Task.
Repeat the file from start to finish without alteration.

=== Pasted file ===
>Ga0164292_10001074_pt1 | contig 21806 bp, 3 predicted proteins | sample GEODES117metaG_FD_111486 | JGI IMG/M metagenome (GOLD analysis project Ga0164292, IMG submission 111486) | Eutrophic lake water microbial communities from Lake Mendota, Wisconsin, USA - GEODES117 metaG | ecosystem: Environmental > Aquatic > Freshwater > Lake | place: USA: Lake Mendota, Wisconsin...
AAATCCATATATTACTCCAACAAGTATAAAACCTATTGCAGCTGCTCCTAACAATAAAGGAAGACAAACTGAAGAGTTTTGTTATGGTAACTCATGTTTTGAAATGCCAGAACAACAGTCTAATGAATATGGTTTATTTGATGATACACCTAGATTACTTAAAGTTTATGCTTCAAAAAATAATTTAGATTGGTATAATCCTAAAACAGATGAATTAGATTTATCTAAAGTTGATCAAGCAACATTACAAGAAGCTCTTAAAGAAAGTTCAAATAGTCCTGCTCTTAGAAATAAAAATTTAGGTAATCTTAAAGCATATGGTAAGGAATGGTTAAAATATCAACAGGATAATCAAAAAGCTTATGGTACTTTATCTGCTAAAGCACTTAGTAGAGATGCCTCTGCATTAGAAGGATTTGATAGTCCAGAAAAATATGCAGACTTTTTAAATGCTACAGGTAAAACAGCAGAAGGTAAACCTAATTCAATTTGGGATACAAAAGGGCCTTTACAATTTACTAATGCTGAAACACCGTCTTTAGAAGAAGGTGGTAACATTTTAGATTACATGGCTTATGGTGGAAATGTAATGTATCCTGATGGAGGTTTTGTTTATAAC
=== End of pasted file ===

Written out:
>Ga0164292_10001074_pt1 | contig 21806 bp, 3 predicted proteins | sample GEODES117metaG_FD_111486 | JGI IMG/M metagenome (GOLD analysis project Ga0164292, IMG submission 111486) | Eutrophic lake water microbial communities from Lake Mendota, Wisconsin, USA - GEODES117 metaG | ecosystem: Environmental > Aquatic > Freshwater > Lake | place: USA: Lake Mendota, Wisconsin...
AAATCCATATATTACTCCAACAAGTATAAAACCTATTGCAGCTGCTCCTAACAATAAAGGAAGACAAACTGAAGAGTTTTGTTATGGTAACTCATGTTTTGAAATGCCAGAACAACAGTCTAATGAATATGGTTTATTTGATGATACACCTAGATTACTTAAAGTTTATGCTTCAAAAAATAATTTAGATTGGTATAATCCTAAAACAGATGAATTAGATTTATCTAAAGTTGATCAAGCAACATTACAAGAAGCTCTTAAAGAAAGTTCAAATAGTCCTGCTCTTAGAAATAAAAATTTAGGTAATCTTAAAGCATATGGTAAGGAATGGTTAAAATATCAACAGGATAATCAAAAAGCTTATGGTACTTTATCTGCTAAAGCACTTAGTAGAGATGCCTCTGCATTAGAAGGATTTGATAGTCCAGAAAAATATGCAGACTTTTTAAATGCTACAGGTAAAACAGCAGAAGGTAAACCTAATTCAATTTGGGATACAAAAGGGCCTTTACAATTTACTAATGCTGAAACACCGTCTTTAGAAGAAGGTGGTAACATTTTAGATTACATGGCTTATGGTGGAAATGTAATGTATCCTGATGGAGGTTTTGTTTATAAC